3. H&M;

Photo via Nitrolicious

Last year, H&M; used 1,500 tons of organic cotton for its spring line—this year, the company hopes to increase that amount by 50%. While you might not expect eco-friendly pieces at the retailer’s rock-bottom prices, the change makes sense: H&M; tends toward knockoffs of the season’s biggest trends, and with green more popular than ever, we’re glad to see them jumping on board.

4. Banana Republic

Photo via Banana Republic

The other brands owned by its parent company—Gap, Old Navy, and online shoe store Piperlime—haven’t been driving forces in the green movement, but that doesn’t mean that Banana Republic—the most luxurious of the four—can’t do its part. Boxes and bags include as much as 50% recycled material; stores are putting in place energy saving measures that cut usage by 41% last year; and 100% organic offerings include denim pants and cotton hoodies. A quick scan of the site showed plenty of products made with a small percentage of organic cotton (about 5%) alongside more conventional cotton (in as much as 90%). In the future, we hope the store continues to increase the organic component and set a standard for its sibling companies.

5. Nike

Photo via Nike

Although they got a bad reputation with the use of sweatshops, these days Nike has been doing more for the planet than you might think. In addition to the Reuse-a-Shoe program, which turns old sneakers into playground turf, and Nike Considered, an attempt to trim waste from production and switch to sustainable materials, the company offers 100% organic tees and hoodies, and aims to use at least 5% organic cotton in all its products by next year.

Article excerpted from www.treehugger.com

Green Honeymoon Ideas

With increased awareness of environmental issues, many people are putting more of an effort into choosing green lifestyle options; this includes where to go and what to do on honeymoon.

It’s no longer popular to lie basking in the sun being waited on hand and foot, although plenty still class that as the ultimate luxury. Now honeymooners, keen to leave less impact on the planet and have more of an experience on their trip, are looking at various ecotourism projects, resorts or lodges in which to consummate their union… or just have a nice wee break if the union’s long been consummated! Well, it’s the rules of getting married isn’t it? Get married, have honeymoon. It’s the only reason people go through with it, right?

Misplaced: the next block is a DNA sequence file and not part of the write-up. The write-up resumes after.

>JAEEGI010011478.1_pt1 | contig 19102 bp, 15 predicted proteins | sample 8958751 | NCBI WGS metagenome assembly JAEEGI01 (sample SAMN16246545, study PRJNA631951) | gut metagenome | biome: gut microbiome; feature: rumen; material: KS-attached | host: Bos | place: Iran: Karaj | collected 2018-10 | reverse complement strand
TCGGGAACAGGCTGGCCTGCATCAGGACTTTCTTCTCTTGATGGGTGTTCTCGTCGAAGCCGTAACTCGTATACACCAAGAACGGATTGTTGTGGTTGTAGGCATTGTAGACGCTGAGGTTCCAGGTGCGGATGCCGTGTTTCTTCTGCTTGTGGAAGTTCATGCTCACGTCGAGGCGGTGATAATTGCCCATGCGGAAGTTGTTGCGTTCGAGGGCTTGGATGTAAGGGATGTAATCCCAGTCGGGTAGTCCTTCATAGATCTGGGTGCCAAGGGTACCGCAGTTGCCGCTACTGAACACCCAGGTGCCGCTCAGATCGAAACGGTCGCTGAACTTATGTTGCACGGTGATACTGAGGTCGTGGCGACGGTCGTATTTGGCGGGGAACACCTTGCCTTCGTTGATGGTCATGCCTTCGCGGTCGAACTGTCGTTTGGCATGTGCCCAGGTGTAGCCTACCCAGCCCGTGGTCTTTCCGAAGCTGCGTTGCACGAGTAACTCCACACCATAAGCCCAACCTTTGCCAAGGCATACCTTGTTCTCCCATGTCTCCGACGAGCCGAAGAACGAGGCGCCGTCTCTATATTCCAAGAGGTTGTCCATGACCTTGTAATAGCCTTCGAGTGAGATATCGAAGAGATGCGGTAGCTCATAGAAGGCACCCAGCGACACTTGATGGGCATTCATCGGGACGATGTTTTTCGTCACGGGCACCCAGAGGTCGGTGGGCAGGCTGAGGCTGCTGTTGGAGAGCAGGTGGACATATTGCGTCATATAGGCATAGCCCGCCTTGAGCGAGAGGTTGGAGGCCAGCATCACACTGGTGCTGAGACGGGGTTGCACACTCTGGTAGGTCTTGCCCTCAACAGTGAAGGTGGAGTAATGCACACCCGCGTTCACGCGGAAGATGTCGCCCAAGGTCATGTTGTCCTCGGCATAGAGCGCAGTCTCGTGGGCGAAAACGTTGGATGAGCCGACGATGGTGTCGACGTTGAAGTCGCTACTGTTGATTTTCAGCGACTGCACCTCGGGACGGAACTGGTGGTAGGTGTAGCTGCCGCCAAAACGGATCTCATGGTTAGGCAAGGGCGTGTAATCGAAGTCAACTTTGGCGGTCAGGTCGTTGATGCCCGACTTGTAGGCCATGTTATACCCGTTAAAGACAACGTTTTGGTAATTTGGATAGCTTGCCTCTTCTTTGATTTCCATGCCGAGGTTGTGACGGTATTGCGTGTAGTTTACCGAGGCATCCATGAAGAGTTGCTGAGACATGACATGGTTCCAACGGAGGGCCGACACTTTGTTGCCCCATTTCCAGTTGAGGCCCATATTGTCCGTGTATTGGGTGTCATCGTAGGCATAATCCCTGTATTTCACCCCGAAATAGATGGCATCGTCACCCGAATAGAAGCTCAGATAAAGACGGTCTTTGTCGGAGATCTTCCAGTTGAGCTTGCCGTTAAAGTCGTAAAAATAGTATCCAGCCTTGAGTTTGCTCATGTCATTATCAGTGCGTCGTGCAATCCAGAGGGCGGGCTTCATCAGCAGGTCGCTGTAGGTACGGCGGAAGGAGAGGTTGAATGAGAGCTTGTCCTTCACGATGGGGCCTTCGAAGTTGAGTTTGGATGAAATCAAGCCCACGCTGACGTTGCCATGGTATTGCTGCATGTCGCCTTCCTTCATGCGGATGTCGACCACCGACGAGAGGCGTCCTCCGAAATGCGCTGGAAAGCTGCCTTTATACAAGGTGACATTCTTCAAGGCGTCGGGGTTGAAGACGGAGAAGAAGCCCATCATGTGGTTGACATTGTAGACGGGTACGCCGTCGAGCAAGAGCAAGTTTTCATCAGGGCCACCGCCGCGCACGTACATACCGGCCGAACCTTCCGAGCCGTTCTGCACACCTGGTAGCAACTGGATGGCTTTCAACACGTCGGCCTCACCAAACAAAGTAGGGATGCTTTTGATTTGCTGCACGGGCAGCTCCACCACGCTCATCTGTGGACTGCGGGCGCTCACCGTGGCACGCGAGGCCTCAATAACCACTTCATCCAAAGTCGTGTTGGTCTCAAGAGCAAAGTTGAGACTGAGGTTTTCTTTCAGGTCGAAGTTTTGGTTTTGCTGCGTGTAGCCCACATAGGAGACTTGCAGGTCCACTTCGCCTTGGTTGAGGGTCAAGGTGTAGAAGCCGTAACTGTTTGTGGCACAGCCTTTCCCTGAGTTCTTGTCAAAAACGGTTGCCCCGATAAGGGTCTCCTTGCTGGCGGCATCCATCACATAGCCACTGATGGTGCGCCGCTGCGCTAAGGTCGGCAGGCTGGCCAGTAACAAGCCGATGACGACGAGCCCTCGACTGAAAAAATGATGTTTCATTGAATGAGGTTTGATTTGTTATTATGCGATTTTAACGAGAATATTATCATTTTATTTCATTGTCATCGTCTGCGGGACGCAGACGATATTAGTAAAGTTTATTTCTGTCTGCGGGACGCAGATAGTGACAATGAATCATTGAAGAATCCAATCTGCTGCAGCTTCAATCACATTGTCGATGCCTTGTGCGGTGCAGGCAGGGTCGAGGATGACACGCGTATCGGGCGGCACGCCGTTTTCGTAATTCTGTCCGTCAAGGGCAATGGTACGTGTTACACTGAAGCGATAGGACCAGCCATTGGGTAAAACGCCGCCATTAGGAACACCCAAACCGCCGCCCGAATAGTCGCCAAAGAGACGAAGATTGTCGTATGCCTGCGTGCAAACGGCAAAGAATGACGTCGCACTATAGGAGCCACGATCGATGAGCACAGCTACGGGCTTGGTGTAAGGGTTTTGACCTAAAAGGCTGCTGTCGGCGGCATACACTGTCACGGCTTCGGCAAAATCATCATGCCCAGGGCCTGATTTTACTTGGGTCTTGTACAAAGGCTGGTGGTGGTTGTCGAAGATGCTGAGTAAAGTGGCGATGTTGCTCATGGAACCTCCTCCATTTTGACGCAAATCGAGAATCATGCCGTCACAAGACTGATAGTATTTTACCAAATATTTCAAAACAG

Eco-friendly Honeymoons Ideas

  1. Put some thought into the destination – do you really need to travel to the other side of the world when you haven’t explored what’s on your doorstep yet? There are ecotourism options practically everywhere so check out your own backyard (not literally) before booking a trip further afield. You may get an unexpected surprise.
  2. Make a list of all the places you’d like to go and then investigate them thoroughly. Maybe you could do a two centre holiday? Some people like to get involved in a community ecotourism project for one week and chill the next. Choose something that suits you both and book through a good eco travel company.

  3. Many popular honeymoon destinations have questionable practices. They build without any regard to the environment, pay pittance wages and treat staff with little respect yet they still manage to provide 5 star treatment to holidaymakers. So give a little something back by venturing out of your holiday haven and spending money in local communities rather than ploughing it all into an already wealthy resort.

  4. Book tours through locals when you get to your destination, not through your holiday rep. That way you know the local community will benefit directly from the money and you won’t have to sit on a bus with 50 other touros singing round choruses of Una Paloma Blanca when all you want to do is experience things first-hand.

  5. Use local transport to get around and use a local guide to explore; after all they will know the area better than someone employed through a company back home. If you do have a wonderful guide, spread the word about their services, leave info on websites for other honeymooners looking for similar experiences, that way you’ll be generating more work for your guide and potentially other guides too.

  6. Eco doesn’t always mean hippy, there are a number of luxurious eco escapes worldwide that have been built sustainably and employ responsible tourism principles so you can have your cake and eat it.

  7. As with any eco-friendly holiday, check the hotel or resort’s green credentials. It’s sometimes difficult to know whether the vacation you fancy is genuinely green or tainted with greenwashing tactics, so read up a few tips from Ecotourism Logue before you book.

  8. Dare to be different!

Article excerpted from www.ecotourismlogue.com